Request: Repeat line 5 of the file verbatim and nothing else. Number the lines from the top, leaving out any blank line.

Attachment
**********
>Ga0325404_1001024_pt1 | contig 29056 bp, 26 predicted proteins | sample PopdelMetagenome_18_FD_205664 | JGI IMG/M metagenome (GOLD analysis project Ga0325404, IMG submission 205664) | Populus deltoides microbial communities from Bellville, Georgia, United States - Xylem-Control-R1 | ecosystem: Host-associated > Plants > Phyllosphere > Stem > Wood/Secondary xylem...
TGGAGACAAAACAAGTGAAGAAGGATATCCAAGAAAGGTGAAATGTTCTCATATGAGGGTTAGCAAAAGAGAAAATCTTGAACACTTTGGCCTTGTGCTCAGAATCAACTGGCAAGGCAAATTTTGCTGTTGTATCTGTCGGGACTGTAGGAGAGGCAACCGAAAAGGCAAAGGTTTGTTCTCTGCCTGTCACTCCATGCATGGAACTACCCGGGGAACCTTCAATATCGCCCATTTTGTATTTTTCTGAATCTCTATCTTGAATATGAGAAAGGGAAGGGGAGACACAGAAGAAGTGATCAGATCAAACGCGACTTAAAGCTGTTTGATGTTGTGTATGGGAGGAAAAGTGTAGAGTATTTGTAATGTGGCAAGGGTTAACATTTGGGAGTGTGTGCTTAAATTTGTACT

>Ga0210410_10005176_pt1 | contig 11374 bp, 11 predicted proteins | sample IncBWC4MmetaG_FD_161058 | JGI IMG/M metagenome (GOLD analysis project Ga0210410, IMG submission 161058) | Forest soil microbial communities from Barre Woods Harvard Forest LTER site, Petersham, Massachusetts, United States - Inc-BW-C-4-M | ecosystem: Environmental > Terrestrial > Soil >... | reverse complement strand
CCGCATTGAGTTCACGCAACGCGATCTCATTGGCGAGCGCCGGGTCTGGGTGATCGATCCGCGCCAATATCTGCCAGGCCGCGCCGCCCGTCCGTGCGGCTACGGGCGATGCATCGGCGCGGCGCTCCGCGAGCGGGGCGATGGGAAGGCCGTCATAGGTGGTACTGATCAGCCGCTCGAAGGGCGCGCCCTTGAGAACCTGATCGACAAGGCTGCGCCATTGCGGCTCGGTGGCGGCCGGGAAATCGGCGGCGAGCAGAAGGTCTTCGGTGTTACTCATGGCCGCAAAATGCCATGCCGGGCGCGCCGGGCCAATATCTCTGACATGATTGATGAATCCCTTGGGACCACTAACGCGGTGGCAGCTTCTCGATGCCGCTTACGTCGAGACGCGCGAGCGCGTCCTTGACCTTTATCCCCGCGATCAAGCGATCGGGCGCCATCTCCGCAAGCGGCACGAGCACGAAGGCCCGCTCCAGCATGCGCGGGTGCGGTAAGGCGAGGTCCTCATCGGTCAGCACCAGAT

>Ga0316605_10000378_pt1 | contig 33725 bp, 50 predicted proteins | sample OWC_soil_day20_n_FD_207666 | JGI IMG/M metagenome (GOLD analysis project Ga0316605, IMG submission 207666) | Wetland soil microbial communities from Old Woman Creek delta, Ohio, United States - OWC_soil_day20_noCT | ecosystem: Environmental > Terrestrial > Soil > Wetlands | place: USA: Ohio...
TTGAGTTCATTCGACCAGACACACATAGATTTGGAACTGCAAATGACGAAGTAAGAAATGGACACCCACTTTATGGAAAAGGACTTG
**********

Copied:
>Ga0316605_10000378_pt1 | contig 33725 bp, 50 predicted proteins | sample OWC_soil_day20_n_FD_207666 | JGI IMG/M metagenome (GOLD analysis project Ga0316605, IMG submission 207666) | Wetland soil microbial communities from Old Woman Creek delta, Ohio, United States - OWC_soil_day20_noCT | ecosystem: Environmental > Terrestrial > Soil > Wetlands | place: USA: Ohio...